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Abuja, Nigeria, 29 January 2019 - The number of drug users in Nigeria is estimated at 14.4 per cent or 14.3 million people aged between 15 and 64 years according to the results of the National Drug Use Survey released today in Abuja. The data suggests that the prevalence of past year drug use in Nigeria is more than twice the global average of 5.6 per cent.
Based on data collected from 38,850 respondents in the household survey and 9,344 high risk drug users across all states of the country, the report provides for the first time, robust data on the prevalence of drug use in Nigeria at the national level and also by geo-political zones and states.
The report shows that there is a gap in meeting the needs for treatment and care for people with drug use disorders. With close to 3 million Nigerians living with some level of drug dependence, the extremely limited availability of drug counselling and treatment services exacerbates this health crisis.
The findings of the first ever large scale nation-wide survey to examine the extent and patterns of drug use in Nigeria were released by Dr. Osagie Ehanire, Minister of State for Health; Brigadier General Buba Marwa (retired), Chair of the Presidential Advisory Committee on the Elimination of Drug Abuse; Chairman, National Drug Law Enforcement Agency, Colonel Muhammad Mustapha Abdallah (retired); Dr. Yemi Kale, Statistician-General of the Federation; the Chairman, Senate Committee on Drugs and Narcotics, Senator Joshua Lidani; His Excellency Mr. Richard Young, Deputy Head of Delegation of the European Union (EU) to Nigeria and ECOWAS and Ms. Miwa Kato, Director, Division for Operations, UNODC.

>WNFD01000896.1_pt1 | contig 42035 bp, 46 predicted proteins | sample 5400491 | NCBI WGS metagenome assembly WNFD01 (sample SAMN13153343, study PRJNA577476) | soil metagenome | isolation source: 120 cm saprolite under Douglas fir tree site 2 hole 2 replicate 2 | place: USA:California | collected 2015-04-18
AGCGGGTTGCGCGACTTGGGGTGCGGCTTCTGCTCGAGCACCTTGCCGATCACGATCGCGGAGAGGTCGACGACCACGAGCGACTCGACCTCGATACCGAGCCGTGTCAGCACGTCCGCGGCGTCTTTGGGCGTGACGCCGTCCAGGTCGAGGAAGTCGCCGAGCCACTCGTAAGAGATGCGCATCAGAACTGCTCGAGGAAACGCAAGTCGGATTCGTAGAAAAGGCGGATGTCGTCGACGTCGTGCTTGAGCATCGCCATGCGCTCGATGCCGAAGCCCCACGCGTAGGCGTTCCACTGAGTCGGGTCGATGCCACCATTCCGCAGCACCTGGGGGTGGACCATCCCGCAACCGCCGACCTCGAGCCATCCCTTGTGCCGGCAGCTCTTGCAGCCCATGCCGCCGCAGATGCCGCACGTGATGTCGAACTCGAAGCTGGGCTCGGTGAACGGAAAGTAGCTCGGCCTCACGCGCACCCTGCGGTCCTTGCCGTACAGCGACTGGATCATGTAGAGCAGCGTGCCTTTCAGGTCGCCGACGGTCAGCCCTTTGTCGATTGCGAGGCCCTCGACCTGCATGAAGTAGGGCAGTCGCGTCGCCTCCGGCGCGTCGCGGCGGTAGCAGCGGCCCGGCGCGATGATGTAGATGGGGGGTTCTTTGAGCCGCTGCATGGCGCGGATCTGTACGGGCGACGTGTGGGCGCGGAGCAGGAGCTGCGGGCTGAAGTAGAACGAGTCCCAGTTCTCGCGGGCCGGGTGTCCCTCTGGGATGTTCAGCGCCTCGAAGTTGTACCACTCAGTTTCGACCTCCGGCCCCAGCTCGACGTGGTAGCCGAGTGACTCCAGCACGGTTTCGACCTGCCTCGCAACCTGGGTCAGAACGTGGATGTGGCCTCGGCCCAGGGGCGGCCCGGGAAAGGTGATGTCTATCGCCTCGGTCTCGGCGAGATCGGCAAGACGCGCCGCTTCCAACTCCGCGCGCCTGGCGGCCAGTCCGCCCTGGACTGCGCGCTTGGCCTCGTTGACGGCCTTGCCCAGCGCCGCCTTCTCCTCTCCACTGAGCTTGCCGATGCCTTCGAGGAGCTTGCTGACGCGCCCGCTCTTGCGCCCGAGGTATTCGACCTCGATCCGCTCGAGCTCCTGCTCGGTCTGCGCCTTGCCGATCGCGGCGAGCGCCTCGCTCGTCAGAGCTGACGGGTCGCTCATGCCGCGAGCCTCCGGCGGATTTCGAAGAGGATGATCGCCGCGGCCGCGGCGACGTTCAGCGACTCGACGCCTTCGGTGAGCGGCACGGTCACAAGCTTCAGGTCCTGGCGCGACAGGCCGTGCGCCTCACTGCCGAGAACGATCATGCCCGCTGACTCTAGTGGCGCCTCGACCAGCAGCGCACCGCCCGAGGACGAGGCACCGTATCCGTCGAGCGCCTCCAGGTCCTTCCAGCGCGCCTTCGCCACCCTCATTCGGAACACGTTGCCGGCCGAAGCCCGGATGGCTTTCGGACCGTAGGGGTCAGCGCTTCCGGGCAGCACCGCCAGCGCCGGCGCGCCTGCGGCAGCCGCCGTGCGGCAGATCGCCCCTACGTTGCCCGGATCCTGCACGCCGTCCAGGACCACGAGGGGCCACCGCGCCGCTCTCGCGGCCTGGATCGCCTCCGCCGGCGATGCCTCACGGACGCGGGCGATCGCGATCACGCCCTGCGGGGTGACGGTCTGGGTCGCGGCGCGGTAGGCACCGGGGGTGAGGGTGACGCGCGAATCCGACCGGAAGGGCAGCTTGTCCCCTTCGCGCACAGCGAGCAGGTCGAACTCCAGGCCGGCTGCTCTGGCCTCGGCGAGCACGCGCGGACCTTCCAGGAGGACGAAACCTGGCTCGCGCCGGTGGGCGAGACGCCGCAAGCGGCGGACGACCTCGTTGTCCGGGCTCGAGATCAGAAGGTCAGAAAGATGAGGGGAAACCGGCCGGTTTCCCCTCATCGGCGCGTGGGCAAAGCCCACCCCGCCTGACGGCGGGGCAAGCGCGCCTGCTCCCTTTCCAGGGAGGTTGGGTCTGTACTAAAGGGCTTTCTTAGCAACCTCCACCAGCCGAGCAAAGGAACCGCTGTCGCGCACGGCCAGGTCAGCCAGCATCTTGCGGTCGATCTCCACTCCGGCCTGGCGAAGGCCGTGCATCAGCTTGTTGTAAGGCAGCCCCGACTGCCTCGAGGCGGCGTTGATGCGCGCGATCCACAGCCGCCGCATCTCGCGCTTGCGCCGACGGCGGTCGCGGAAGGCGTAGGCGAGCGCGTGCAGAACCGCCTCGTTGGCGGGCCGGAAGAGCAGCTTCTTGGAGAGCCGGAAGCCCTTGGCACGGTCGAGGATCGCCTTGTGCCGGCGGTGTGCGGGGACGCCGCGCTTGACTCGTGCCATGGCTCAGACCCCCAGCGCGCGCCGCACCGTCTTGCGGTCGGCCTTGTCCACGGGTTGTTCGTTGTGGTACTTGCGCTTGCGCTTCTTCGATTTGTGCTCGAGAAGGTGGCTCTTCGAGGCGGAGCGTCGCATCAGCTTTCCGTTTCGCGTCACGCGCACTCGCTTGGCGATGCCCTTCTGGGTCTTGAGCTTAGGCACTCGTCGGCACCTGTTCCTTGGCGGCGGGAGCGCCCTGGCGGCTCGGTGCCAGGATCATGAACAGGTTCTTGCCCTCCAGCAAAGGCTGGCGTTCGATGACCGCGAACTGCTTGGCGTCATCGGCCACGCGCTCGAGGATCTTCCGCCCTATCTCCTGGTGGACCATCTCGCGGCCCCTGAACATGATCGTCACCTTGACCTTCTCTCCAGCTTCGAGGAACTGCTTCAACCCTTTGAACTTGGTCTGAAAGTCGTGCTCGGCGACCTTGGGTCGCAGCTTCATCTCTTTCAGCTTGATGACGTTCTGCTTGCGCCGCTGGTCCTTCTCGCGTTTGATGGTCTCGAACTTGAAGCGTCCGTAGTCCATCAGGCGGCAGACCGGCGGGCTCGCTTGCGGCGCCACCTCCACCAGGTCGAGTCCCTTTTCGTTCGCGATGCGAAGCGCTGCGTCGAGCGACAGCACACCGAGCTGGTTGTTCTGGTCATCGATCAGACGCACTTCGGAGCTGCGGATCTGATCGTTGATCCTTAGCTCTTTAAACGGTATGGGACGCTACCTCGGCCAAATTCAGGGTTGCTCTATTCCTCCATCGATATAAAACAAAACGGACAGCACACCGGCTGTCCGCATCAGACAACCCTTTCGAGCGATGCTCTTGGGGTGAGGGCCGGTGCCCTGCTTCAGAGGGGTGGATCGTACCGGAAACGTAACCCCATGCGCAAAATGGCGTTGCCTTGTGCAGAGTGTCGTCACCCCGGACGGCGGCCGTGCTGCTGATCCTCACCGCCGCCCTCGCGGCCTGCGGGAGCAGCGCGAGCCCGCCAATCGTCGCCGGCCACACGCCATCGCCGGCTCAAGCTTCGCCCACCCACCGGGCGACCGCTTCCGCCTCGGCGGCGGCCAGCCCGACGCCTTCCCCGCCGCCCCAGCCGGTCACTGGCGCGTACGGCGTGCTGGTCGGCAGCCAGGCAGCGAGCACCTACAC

"Some of the findings of the survey presented today are striking and alarming and call for concerted efforts to mitigate the negative consequences of this rising menace on the health, socio-economic and security of our nation" said Dr. Osagie Ehanire in his remarks. While noting the considerable work already being done in the country to mitigate the challenges that drug use poses to Nigerians, he welcomed the opportunity to strengthen drug demand reduction strategies with a focus on evidence-based drug use prevention, treatment in the new edition of the National Drug Control Master Plan for the period 2020 to 2024, currently being formulated.
The report elucidates the true extent of prescription opioids use-- mainly tramadol and cough syrups for non-medical purposes; with 4.6 million people using these in the past year in Nigeria. This places Nigeria among the countries with high estimates of non-medical opioid use globally. While cannabis is the most widely used drug globally and in Nigeria, use of opioids are responsible for most of the negative health impacts of drug use.
In her remarks Ms. Miwa Kato said that any response on prescription opioids should be mindful of the "need to recognise that they have a legitimate medical use". She added that there is a need to have a nuanced approach to the issue and that it is "important to ensure that such prescription opioids are made readily available to those who have a medical need", while ensuring adequate controls to reduce their misuse are in place.
The UNODC Director also mentioned that UNODC looks forward to working with the Government of Nigeria as it continues in its efforts to "employ a balanced approach to drug control … (a strategy that) could not only increase access to drug treatment services, including for women, but also shift law enforcement responses away from the arrest of drug users to focus on targeting mid to high level drug traffickers."
National Drug Use Survey (PDF)